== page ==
43 Types of Tourism
John Spacey, August 19, 2020
Tourism is travel in pursuit of fun, joy or experience. This can be contrasted with travel that has a productive purpose such as a business trip. The following are common examples of tourism.
Leisure TourismTravel in pursuit of leisure activities such as reading in a hammock.
Recreation TourismRecreation activities such as ice skating on a canal.
Interest TourismInterests such as history. For example, visiting a place where significant historical events have occurred.
Nature TourismExperiences in nature such as canoeing.
Beach TourismBeaches are a particularly popular type of nature tourism that can involve recreation such as surfing and beach culture.
Sports TourismTravel to attend or participate in sporting events.
Adventure TourismPursuit of risk taking experiences such as river rafting.
Road TripsThe tradition of traveling to a destination by car, often with many stops along the way.
SailingSailing is a form of transport and adventure tourism that also represents a lifestyle.
Bicycle ToursBicycling can serve as a form of transport or recreation on a trip. This ranges from bicycling around a village to cycling across continents.
CruisesLarge ships that offer a complete vacation including lodging, entertainment, recreation and transport to destinations. This can have a very high environmental impact, particularly in terms of air pollution.
Day CruisesDay trips on various types of vessel that can include sailboats.
Music TourismTravel to attend or participate in a musical performance.
ArtsArt and performance art related tourism such as travel to visit an art museum or enjoy a night at the opera.
NightlifeNighttime activities such as clubs or karaoke.
Traditional CultureTraditional culture such as a festival that has attracted tourists to a city for decades or perhaps centuries.
Pop CulturePopular culture such as a cosplay conference.
Wellness TourismTravel that involves "wellness" services such as a spa.
Luxury TourismExperiences that are designed to be more extravagant and comfortable that average. For example, a hotel with distinctive architecture, a posh location, a full array of services and large rooms that are lavishly appointed.
Budget TourismServices designed to minimize prices for tourists. For example, a youth hostel with an attractive price for backpackers on a budget.
Family TourismServices designed for families. For example, a hotel with a playroom and other facilities for children such as a pool with a water slide.
Gap YearThe practice of taking an extended period to travel or do something completely different with your life. This is often viewed as a rite of passage for youth.
Day TripA short trip that doesn't involve an overnight stay. This is often part of a longer vacation. For example, an American visiting Kyoto who takes a day trip to Nara.
Volunteer TourismTraveling to do volunteer work.
Religious TourismTraveling to places or events of religious significance to a faith.
CampingThe practice of sleeping in minimal structures such as tents to be close to nature.
GlampingA more luxurious form of camping that may offer unusual and spacious outdoor structures and food & beverage services.
AgritourismAgritourism is any tourism that takes place on a working farm. For example, participating in the process of harvesting and roasting tea.
Culinary TourismPursuit of fine cuisine. For example, going to Italy in search of authentic dining experiences.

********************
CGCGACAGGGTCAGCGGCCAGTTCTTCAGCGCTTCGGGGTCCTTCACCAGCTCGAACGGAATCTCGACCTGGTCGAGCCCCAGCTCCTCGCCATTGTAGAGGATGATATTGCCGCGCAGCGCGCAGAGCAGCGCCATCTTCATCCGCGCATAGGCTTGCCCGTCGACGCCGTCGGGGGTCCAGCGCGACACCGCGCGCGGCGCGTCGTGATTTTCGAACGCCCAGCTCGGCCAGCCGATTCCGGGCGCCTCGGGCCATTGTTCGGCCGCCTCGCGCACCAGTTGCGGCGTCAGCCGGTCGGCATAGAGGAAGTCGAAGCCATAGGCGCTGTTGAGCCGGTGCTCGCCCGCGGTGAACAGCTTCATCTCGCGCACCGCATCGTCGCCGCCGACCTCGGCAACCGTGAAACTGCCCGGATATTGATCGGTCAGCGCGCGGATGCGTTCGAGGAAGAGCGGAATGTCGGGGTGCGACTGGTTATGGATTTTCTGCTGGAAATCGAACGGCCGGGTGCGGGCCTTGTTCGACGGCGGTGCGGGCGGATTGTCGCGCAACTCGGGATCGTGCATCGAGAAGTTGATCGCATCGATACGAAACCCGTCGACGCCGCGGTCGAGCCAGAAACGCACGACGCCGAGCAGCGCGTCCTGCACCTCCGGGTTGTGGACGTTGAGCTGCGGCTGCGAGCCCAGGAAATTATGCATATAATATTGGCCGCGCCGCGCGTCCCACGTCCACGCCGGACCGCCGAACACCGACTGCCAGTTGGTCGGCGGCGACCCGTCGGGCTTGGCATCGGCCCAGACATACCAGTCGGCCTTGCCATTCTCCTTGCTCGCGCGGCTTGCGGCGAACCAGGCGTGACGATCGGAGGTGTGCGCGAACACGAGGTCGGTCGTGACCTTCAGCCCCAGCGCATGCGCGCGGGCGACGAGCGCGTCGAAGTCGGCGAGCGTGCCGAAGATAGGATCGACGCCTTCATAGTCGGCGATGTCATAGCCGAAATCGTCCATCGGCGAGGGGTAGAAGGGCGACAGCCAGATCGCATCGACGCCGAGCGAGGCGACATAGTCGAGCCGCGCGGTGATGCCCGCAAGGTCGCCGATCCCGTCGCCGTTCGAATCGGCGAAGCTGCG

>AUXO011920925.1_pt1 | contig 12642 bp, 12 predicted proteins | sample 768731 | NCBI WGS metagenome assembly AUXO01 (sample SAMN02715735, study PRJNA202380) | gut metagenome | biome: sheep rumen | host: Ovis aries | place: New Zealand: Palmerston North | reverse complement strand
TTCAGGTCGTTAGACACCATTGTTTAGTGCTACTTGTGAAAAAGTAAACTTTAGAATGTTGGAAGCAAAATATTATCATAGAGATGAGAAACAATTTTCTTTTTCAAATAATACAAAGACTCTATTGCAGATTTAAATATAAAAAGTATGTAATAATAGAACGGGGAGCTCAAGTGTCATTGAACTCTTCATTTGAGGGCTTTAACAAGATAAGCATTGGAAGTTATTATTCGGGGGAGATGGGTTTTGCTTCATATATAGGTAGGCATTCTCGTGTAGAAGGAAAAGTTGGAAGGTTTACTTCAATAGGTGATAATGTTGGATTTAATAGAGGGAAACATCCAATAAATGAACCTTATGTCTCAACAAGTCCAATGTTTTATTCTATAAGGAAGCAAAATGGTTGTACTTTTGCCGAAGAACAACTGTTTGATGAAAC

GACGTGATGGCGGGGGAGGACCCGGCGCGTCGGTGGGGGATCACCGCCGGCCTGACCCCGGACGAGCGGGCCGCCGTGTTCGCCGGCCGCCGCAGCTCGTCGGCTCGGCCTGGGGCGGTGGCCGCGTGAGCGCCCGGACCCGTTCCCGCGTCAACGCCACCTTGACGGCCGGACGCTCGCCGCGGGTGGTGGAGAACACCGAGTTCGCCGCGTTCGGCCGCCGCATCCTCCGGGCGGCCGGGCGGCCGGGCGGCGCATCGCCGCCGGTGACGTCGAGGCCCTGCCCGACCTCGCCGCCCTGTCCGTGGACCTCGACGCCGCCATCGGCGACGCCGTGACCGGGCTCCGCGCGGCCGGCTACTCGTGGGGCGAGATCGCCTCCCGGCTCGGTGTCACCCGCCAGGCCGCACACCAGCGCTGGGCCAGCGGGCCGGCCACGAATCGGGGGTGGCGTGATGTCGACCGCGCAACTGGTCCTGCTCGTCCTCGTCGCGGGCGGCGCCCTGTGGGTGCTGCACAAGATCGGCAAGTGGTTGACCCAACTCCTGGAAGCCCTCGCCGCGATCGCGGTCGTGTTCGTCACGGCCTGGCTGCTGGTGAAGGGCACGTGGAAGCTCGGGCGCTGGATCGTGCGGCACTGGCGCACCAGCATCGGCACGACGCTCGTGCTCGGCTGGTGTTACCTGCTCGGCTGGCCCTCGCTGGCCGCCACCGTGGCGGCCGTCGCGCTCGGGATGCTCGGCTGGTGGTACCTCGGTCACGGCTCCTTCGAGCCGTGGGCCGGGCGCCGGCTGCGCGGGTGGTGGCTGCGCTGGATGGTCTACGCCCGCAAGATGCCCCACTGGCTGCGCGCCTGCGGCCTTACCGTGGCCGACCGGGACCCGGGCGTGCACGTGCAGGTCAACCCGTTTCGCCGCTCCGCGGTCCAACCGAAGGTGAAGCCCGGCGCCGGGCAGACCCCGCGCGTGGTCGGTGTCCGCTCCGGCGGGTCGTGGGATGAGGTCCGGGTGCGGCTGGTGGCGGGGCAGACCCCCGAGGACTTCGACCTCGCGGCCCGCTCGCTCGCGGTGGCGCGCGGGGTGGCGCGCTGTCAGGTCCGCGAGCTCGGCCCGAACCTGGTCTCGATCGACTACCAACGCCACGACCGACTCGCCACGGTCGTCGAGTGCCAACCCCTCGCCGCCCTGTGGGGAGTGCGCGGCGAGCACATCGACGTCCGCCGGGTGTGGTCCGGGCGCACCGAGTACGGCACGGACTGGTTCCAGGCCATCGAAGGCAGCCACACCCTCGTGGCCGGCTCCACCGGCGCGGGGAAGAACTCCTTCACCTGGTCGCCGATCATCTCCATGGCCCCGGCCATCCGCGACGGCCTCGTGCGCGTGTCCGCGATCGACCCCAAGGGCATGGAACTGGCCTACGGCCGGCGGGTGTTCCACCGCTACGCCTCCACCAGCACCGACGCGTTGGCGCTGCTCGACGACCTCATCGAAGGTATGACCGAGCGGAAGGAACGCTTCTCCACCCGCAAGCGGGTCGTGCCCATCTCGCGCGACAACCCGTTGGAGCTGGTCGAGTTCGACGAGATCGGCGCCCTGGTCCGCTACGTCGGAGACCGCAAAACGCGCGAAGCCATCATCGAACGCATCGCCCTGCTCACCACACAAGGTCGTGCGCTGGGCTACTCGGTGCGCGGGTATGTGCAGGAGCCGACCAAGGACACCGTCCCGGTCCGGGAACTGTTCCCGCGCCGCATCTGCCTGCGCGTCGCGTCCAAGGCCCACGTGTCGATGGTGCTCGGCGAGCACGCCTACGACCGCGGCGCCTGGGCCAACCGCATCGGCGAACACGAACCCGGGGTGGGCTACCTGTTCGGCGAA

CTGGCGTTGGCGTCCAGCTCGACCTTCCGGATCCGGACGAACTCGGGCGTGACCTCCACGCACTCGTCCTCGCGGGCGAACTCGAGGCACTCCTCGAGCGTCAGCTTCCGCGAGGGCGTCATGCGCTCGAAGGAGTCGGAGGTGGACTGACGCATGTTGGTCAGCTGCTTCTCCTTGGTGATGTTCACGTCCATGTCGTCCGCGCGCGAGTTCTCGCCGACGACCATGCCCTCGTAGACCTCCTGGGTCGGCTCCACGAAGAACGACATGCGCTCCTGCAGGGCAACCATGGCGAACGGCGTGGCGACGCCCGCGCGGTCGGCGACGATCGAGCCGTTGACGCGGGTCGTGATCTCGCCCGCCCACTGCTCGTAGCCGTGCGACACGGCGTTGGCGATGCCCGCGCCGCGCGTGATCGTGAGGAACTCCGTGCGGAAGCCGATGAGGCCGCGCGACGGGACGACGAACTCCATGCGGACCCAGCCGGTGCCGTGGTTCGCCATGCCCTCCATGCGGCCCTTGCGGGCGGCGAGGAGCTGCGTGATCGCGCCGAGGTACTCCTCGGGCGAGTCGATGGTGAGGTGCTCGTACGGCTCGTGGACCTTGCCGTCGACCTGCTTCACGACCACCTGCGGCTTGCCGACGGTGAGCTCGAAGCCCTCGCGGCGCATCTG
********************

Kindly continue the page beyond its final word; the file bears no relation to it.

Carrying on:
Shopping TourismTraveling to shop. This can be driven by differences in prices and the availability of goods.
Fashion TourismVisiting fashion related places or events such as a fashion week.
SightseeingTraveling to see famous spots of interest.
Urban HikingThe process of freely exploring a city often without much of a plan.
EntertainmentEntertainment such as theme parks or musical theatre.
Movie TourismTravel driven by interesting in films. This can include movie related museums, theme parks and travel to locations from movies.
ConferencesAttending conferences such as industry events. Although industry conferences are business events, some attract a large number of tourists. For example, auto shows that attract automobile enthusiasts.
Industrial TourismVisiting industrial sites both past and present. For example, a tour of an operational chocolate factory.
Space TourismThe ability to pay to go into orbit around the Earth. This may eventually be expanded to other destinations such as the moon. Likely to have a very high environmental footprint due to the energy required to reach orbit.
OvertourismExcessive tourism that causes economic bads to the point that it threatens the local quality of life or environment. For example, a reef that can support 20 divers a day that receives 580 divers a day.
ToursTrips that are organized and managed. This often involves being bused around in large groups to famous sightseeing spots. Tends to contribute to overtourism.
Day ToursOrganized day trips for a fee. In some cases, these are smaller groups or involve travel to spots off the beaten path.
Alternative TourismAttempts to avoid crowds and cliches in travel to find unique experiences.
EcotourismTourism that is specifically designed not to damage the environment or harm people. For example, a state that restricts the number of visitors to a popular snorkeling spot and requires visitors to watch an educational video about how to snorkel without damaging the reef. In some cases, ecotourism is a marketing term that can be viewed as greenwashing.
TourismThis is the complete list of articles we have written about tourism.
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ReferencesJ. Celic, "Air pollution from cruise ships," Proceedings ELMAR-2014, 2014, pp. 1-4.
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